Over the course of its nearly 25-year run, the bulk of Pixar Animation Studios beloved and iconic films have been created by a small handful of filmmakers. This dream team of directors including Brad Bird, Lee Unkrich, Pete Docter, Andrew Stanton and formerly John Lasseter has delivered classics from Toy Story to Wall-E to The Incredibles to Inside Out. Despite this impeccable track record, Pixar President Jim Morris has some blunt thoughts about what the future holds for some of Disney’s most popular directors.
While addressing the future of animation at the Mouse House in the decades to come, Jim Morris teased an impending change of the guard. Talking about the Pixar dream team, Jim Morris said:
Those guys are all middle-aged or older now and they’re not going to be the filmmakers ten years from now. They’re not going to necessarily be the ones that have their finger on the zeitgeist. And we knew that. Animated films come from people of their time, if that makes any sense. Just as John was, and Andrew, Pete, and Lee were when they made their first films.
Prior to John Lasseter’s exit from Pixar and Disney as a whole following claims of unwelcome sexual advances in the workplace, executives knew that its dream team was getting long in the tooth. According to Jim Morris, Pixar was already anticipating the change that was and is (eventually) inevitable. In his comments to Vulture, he made that clear, noting that the middle-aged men who have shepherded Pixar to this point are not going to be the ones at the wheel a decade from now.
In Jim Morris’ view, animated movies come from younger people, with their fingers on the pulse of storytelling and what’s in the zeitgeist. That is how it worked with filmmakers like Andrew Stanton, Lee Unkrich and Pete Docter, who is now the Chief Creative Officer of Pixar, and that is how it will work for the next generation of Pixar films, which will be directed by the next generation of Pixar filmmakers.
In a way Jim Morris’ blunt thoughts about these popular directors sound pretty harsh, like he’s hitting these successful filmmakers with an ‘OK boomer’ and sending them on their way. But it seems like he is more addressing the natural change that is inevitable and for which Pixar is preparing. It’s not to say these popular directors won’t be allowed to make a Pixar movie in 2029, just that they won’t be the directors at Pixar that are driving the studio forward.
They are getting older and some will have moved on. This natural turnover will result in Pixar making room to bring in newer, younger, diverse voices that can bring the kind of creative energy and originality to their films that the likes of Pete Docter, Brad Bird, Andrew Stanton and Lee Unkrich brought to theirs.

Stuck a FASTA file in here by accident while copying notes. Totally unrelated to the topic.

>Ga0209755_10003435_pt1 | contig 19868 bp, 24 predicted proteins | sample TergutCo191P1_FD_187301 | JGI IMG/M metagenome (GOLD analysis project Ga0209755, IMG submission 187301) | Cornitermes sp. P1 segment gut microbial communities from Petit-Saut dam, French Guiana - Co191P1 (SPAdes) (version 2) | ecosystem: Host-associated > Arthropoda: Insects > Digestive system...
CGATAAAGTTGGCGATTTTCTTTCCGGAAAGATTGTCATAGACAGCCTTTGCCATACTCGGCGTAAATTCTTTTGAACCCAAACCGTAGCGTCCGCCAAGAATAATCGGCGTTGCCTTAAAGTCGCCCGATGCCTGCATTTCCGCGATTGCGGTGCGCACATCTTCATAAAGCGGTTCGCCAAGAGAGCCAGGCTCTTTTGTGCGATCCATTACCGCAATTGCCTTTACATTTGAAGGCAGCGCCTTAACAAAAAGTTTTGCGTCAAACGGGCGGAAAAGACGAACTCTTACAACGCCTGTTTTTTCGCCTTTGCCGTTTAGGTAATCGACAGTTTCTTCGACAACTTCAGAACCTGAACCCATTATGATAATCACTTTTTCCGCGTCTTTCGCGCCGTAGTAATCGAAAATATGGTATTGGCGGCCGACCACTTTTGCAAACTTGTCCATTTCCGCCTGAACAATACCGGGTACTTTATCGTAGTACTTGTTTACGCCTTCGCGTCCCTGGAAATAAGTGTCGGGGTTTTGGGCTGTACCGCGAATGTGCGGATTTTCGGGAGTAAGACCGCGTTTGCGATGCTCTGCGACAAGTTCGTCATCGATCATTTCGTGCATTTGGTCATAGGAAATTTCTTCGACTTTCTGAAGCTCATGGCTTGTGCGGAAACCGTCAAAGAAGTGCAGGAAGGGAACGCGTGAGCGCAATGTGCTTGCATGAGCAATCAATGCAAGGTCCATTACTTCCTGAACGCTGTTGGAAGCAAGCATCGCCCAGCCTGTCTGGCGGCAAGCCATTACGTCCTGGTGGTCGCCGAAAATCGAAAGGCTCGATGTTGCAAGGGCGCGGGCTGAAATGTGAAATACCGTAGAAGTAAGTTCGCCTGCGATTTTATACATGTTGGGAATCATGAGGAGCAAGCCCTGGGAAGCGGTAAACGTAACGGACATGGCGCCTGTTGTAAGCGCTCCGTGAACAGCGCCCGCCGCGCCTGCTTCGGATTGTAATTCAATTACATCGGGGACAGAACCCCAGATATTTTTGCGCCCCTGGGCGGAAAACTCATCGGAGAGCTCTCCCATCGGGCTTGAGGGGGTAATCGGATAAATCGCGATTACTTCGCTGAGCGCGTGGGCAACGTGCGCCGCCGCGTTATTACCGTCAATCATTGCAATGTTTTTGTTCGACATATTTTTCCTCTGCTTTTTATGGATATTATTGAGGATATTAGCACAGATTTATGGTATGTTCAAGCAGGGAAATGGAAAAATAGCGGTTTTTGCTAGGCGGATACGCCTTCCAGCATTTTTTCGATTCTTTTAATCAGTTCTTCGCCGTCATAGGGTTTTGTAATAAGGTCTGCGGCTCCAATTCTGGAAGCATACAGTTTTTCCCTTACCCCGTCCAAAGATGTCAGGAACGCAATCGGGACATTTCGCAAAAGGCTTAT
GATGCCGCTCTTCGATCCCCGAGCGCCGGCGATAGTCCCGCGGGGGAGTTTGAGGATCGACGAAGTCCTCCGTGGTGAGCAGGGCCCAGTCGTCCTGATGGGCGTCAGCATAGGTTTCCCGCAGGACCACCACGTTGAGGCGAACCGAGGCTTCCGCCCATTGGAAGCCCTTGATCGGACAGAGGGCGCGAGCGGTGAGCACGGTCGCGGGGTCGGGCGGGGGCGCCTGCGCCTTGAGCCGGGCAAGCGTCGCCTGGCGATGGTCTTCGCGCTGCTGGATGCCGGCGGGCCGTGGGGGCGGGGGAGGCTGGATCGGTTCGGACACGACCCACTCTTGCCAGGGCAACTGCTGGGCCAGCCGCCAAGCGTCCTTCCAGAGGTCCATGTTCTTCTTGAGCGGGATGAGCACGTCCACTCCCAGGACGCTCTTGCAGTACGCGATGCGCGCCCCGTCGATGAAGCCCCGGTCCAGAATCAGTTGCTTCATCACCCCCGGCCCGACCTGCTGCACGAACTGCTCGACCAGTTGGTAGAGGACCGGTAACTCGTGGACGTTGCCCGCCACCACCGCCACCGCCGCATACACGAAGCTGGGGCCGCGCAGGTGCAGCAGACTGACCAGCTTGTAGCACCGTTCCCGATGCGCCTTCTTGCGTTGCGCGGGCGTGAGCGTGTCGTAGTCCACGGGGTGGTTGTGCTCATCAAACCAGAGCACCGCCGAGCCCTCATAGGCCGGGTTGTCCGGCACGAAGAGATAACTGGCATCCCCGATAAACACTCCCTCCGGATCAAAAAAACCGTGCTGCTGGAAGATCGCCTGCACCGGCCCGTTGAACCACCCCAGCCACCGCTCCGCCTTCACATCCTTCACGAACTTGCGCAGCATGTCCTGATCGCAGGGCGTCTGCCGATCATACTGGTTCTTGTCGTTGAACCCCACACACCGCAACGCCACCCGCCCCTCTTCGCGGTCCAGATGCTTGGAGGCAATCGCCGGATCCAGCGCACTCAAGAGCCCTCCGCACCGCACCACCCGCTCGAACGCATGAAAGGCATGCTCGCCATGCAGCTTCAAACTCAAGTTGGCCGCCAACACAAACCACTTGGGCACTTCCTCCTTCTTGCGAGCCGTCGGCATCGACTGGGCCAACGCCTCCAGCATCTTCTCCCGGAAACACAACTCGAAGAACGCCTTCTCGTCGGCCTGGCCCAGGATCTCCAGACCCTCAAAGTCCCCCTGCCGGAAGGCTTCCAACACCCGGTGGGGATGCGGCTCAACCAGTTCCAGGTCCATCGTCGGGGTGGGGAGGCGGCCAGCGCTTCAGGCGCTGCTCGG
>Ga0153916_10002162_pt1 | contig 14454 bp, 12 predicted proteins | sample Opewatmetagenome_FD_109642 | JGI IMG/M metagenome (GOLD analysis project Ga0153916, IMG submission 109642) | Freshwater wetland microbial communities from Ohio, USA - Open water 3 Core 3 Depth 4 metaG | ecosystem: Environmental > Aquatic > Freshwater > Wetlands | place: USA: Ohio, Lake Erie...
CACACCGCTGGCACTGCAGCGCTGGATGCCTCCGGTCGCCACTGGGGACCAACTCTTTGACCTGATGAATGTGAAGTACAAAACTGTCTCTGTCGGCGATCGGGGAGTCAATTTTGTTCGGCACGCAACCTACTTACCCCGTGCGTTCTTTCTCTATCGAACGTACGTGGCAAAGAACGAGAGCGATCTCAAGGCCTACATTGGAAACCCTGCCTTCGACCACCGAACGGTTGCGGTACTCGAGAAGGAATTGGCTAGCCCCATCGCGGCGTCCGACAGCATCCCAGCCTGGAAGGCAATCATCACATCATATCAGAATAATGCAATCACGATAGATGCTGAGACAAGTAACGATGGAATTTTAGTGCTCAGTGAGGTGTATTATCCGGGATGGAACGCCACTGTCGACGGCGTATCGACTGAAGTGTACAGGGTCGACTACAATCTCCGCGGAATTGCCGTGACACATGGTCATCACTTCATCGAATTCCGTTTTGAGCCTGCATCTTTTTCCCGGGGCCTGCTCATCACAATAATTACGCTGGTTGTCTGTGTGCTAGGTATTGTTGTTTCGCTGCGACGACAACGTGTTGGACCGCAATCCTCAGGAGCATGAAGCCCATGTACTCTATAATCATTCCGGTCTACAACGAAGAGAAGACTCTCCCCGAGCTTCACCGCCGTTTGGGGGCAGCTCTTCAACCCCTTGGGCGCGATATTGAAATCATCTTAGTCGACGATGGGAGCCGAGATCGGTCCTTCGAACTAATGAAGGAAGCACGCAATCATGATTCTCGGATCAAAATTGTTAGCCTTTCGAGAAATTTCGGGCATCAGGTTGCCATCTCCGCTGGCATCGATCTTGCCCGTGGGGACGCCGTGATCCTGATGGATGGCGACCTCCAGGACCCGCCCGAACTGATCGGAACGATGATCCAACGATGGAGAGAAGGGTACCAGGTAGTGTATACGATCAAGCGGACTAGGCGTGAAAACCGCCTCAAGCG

To that end, Pixar, which has been known as a bit of a boys club, has diversified its ranks, bringing in more women to the studio’s creative team, resulting in a different Pixar than it used to be. The same sort of thing is happening at sister studio, Walt Disney Animation Studios, where Frozen II co-director Jennifer Lee has taken over as Chief Creative Officer.
Addressing what Jennifer Lee has brought to the table, Walt Disney Animation Studios president Clark Spencer also said:
She’s done an amazing job at bringing a new point of view. There are moments when it is important to have some new points of view come in. You have to evolve. When she came in, she brought her experience in filmmaking, her experience in storytelling because she has a background as a writer, right? And she brings a unique point of view being a woman and somebody who really believes deeply in the world of Disney animation. I see that as the next chapter.
Jennifer Lee delivered one of the most successful animated films of all time with Frozen and is poised to do so again with Frozen II. The first Frozen was her directorial debut and Disney reaped the rewards of taking a chance on relatively new talent with a different perspective. Now she is bringing that experience to her new role at the hallowed Walt Disney Animation Studios.
It seems that overall, Disney animation is looking to bring in new people, with different perspectives, to tell new stories. This is true not just true above the line, but with the animators as well. The SparkShorts series on Disney+ gives young animators a chance to break out by making shorts for the platform with limited budgets and time. The goal is to not only discover new talent, but also to also have a deep roster so that when somebody does age out, there will be a variety of new artists with new ideas ready to step up and fill that spot on the roster.
We are seeing some of this push for new things under Disney Animation with both Pixar and Walt Disney Animation Studios moving away from sequels and towards new original films in the coming years.